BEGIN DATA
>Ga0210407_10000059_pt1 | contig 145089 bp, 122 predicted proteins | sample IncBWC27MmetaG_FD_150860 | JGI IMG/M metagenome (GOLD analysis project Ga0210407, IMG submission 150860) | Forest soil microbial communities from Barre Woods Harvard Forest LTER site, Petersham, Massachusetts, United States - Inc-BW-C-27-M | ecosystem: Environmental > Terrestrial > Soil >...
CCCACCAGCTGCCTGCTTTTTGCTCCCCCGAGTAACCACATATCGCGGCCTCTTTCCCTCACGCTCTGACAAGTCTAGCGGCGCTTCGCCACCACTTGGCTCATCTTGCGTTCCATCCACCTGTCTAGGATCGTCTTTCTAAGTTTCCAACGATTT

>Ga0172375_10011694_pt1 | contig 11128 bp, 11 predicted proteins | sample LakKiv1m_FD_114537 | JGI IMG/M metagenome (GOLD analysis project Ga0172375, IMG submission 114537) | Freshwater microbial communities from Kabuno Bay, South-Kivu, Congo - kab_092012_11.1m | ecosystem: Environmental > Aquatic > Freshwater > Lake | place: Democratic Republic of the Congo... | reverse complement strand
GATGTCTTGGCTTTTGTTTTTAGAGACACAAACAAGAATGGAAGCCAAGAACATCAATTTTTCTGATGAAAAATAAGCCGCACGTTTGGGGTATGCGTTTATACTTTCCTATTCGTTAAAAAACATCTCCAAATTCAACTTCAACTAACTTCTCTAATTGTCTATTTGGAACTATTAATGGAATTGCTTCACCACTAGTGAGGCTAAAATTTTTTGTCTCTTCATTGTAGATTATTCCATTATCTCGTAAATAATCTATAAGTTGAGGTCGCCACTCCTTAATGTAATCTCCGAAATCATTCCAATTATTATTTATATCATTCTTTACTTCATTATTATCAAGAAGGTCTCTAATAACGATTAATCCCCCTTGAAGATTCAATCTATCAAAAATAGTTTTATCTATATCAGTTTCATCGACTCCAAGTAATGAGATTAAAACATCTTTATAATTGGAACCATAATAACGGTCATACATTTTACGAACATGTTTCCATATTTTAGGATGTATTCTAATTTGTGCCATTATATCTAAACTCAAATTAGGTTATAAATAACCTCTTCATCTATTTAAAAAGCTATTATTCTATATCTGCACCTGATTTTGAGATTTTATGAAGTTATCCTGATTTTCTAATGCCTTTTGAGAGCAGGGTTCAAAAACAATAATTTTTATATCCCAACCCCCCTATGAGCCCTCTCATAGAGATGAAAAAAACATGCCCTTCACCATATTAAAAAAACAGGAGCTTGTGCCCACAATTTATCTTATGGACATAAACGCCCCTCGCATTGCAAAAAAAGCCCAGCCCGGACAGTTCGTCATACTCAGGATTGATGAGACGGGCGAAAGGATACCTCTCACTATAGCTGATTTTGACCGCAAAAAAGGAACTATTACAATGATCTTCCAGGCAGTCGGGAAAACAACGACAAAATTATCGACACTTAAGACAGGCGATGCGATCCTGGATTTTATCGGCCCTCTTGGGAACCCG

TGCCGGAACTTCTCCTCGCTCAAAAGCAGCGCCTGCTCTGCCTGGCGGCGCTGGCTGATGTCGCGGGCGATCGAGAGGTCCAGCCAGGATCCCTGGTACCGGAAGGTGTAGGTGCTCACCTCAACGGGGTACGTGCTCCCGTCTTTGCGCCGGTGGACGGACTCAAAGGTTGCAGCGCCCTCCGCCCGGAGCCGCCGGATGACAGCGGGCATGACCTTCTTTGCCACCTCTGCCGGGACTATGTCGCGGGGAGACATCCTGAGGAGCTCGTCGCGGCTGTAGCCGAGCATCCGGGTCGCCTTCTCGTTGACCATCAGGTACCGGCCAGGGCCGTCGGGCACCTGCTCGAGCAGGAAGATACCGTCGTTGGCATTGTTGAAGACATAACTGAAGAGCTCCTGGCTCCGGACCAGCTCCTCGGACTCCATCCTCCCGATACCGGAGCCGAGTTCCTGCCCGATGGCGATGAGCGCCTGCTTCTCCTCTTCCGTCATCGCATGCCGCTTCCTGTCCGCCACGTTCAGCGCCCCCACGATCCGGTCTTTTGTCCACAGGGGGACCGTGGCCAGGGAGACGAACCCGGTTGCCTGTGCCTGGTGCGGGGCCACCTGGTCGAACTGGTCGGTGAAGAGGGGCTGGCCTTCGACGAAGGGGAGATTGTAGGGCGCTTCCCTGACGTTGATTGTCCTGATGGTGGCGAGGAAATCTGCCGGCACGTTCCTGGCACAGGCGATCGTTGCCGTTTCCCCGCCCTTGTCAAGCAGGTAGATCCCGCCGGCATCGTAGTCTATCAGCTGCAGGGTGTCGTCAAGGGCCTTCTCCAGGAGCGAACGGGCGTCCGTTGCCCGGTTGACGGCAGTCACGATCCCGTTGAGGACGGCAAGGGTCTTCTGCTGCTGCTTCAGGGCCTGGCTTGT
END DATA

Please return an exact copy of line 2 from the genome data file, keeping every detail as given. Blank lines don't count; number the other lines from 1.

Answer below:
CCCACCAGCTGCCTGCTTTTTGCTCCCCCGAGTAACCACATATCGCGGCCTCTTTCCCTCACGCTCTGACAAGTCTAGCGGCGCTTCGCCACCACTTGGCTCATCTTGCGTTCCATCCACCTGTCTAGGATCGTCTTTCTAAGTTTCCAACGATTT